LP Magazine’s top articles touch on some of the industry’s most controversial issues. This story examines one such disputed topic: the nature and necessity of excessive force when it comes to apprehending shoplifters.
As part of a 2015 civil lawsuit, an Omaha jury ordered a discount store to pay Richard “Dave” Moore, who was convicted of shoplifting from the retail store, $750,000 for injuries he received from a loss prevention officer.
According to court records and accounts by Moore’s attorney, Moore was in the store with his girlfriend when loss prevention employees observed him conceal a pair of eyebrow scissors and a pair of nose-hair scissors. Both are roughly the size of tweezers.
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Upon leaving the store, he was confronted by two loss prevention employees who requested that he return to the store. While accounts varied from there, the shoplifter refused to return to the store and an altercation ensued.
As a result, a 250-lb loss prevention representative took the 150-lb shoplifter to the ground. In the process, he struck his head on the pavement, suffering several skull fractures, bleeding on the brain and two black eyes. During his stay in the hospital, doctors diagnosed him with a traumatic brain injury—one that he claimed continued to cause problems with his thought process and memory.
Moore pleaded no contest in court to shoplifting and was fined $50. However, he claimed he hasn’t been able to work since. He said that he has no memory of that day and had been unemployed in the seven years since the incident. His attorney claimed that the reason for bringing the lawsuit was to “try to make sure that this didn’t happen to anybody else…we’re hopeful that this causes loss prevention people to follow their own guidelines. There was no need for this to happen. No one deserves to be thrown to the ground, even if you’re a shoplifter.”
The former loss prevention employee—who no longer works for the retail company—testified that he acted in self-defense out of fear that Moore, who was resisting, might use the small scissors to stab or gouge him. Moore alleged that the loss prevention employees used excessive force. Attorneys for the company declined to comment following the decision.
How Should LP Handle Resistant Shoplifters?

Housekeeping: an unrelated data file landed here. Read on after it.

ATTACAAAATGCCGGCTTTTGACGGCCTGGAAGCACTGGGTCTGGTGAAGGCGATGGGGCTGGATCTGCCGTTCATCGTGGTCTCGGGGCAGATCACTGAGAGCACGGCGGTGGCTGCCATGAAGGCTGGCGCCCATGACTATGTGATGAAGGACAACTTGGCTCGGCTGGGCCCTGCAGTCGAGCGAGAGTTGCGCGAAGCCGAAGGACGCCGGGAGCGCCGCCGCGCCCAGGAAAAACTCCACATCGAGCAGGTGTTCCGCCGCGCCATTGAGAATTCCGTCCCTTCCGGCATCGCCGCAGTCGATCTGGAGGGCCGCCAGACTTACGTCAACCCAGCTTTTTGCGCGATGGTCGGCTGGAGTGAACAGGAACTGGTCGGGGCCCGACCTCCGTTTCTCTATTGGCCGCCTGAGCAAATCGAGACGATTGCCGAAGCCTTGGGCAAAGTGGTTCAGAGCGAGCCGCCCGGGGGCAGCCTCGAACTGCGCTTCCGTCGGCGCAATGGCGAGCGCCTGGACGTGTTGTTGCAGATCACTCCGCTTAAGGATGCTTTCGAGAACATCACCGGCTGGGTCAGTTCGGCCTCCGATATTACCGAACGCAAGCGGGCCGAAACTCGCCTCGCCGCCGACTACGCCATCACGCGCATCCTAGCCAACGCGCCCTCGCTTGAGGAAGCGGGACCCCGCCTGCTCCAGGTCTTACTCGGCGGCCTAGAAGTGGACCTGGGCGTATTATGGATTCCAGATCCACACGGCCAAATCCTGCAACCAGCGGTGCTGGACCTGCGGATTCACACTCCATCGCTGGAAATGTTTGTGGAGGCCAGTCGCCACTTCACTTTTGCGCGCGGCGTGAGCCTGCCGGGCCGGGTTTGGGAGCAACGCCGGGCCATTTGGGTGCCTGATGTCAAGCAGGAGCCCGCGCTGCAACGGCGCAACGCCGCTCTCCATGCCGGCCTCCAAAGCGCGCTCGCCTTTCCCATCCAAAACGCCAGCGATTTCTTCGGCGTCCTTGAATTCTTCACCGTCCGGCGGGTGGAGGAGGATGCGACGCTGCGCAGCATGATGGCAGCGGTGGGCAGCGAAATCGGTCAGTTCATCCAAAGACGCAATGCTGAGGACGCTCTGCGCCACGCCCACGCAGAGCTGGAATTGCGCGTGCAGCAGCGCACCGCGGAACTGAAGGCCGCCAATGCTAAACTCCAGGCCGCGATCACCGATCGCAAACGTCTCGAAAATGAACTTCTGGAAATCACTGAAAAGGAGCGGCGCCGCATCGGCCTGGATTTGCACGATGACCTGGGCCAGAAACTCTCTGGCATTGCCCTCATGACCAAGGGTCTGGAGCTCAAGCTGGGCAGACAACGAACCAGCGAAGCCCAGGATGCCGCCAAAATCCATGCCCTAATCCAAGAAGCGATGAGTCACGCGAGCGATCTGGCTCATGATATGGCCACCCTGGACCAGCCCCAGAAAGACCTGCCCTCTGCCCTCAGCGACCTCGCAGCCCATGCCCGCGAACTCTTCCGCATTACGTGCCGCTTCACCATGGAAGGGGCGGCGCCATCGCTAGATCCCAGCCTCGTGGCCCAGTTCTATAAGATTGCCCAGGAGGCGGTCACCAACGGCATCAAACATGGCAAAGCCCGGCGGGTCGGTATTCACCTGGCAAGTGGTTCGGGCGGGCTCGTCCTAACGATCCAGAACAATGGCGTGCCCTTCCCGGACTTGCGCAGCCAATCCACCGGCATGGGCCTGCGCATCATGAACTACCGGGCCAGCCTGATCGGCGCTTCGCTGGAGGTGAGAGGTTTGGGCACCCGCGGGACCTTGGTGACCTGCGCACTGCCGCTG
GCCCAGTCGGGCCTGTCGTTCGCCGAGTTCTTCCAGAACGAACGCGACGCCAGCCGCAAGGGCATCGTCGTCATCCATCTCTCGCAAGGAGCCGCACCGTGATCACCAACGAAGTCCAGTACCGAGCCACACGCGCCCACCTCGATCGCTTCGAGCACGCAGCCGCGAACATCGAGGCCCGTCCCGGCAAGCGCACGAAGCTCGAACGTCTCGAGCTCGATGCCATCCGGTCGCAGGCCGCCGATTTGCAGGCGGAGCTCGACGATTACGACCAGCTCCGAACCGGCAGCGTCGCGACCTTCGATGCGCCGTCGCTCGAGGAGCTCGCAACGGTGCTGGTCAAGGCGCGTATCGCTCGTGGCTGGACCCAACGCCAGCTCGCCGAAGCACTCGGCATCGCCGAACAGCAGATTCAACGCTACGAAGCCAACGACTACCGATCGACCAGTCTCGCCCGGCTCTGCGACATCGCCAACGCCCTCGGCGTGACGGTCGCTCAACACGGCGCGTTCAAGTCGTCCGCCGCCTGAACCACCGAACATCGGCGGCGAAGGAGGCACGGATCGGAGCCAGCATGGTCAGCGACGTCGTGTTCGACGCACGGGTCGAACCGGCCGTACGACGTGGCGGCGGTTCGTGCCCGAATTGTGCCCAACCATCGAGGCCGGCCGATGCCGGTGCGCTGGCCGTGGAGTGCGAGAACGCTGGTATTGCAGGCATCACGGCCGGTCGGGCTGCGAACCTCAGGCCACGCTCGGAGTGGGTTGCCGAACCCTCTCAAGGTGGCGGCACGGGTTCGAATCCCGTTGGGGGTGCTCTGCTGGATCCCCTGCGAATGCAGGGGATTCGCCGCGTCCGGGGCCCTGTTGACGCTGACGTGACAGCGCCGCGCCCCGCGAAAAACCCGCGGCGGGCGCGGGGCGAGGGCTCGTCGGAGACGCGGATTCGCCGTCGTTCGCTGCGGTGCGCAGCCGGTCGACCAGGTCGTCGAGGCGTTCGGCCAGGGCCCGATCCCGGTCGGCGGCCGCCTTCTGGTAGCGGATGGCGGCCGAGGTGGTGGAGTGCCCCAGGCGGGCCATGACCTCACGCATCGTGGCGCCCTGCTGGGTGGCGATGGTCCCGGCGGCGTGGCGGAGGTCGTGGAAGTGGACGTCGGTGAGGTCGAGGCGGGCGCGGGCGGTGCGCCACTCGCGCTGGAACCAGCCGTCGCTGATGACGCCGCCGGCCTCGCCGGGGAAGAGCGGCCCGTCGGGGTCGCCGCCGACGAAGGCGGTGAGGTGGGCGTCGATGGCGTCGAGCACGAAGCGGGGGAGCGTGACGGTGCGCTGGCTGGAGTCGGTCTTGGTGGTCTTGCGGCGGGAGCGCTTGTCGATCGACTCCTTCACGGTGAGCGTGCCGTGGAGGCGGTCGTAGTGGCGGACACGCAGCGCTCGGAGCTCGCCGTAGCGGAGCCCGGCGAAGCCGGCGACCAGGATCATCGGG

An October 2015 LP Magazine poll asked: Based on the available information, does the incident involve excessive force, or were the actions of the loss prevention representatives justified?
The question sparked the interest of our readers, with strong participation in the poll and on social media. Based on the limited insights available about the specific case, 21 percent of respondents believed that the shoplifter should have been allowed to leave when he resisted, and the confrontation shouldn’t have taken place at all. This is common practice and company policy within many loss prevention departments today, placing an emphasis that nothing in a store is worth the risk of someone being hurt—whether that person is an employee, a customer or bystander, or the shoplifter himself.
On the other hand, 22 percent believe that LP representatives had the right to defend themselves and acted accordingly, believing that the threat of potential harm was sufficient to justify the actions of the LP representative.
However, 49 percent felt that while the employees have a right to defend themselves, excessive force was used in this situation, to the point where several respondents believe that the LP representative should have been terminated and charged with assault.
The Use of Reasonable Force When Apprehending Shoplifters
According to the Loss Prevention Foundation’s LPQualified certification course, reasonable force is, “that force necessary and within reason to obtain and maintain control during an apprehension.” The use of force should be considered a measured response in an apprehension situation. We say measured response and not a balanced response because when we talk about the use of force, we do not use the approach of a balance of power and strength—or “an eye for an eye.” The purpose in the use of force is to obtain and maintain control. Excessive force is any force above that which is needed to obtain and maintain control. Excessive force is never justified, regardless of the value of the merchandise or the seriousness of the offense.
Most often when making an apprehension, little or no force is necessary to get shoplifters to comply. Often, that “force” is simply the command in your voice. On rare occasions, it may be necessary to exert some physical force in order to control the situation, subdue the subject, and maintain the safety of everyone involved.
However, the key is control. Maintain control of the situation and yourself. Never escalate your response. Industry best practices indicate that you should only use the amount of force necessary to control the situation. The most effective way to control the situation is to approach and speak with confidence and authority, and to remain professional and non-threatening. The goal is to have no physical contact with the shoplifter at all.
If the situation is getting out of control, the best way to diffuse it is to let the shoplifter go without further incident. Nothing in the store is worth someone getting hurt. In the situation described, a man received skull fractures and brain injuries over the theft of tweezers. But regardless of the circumstances, we should never try to match the bad decisions of others with bad decisions of our own.
This article was originally published in 2015 and was updated August 22, 2018.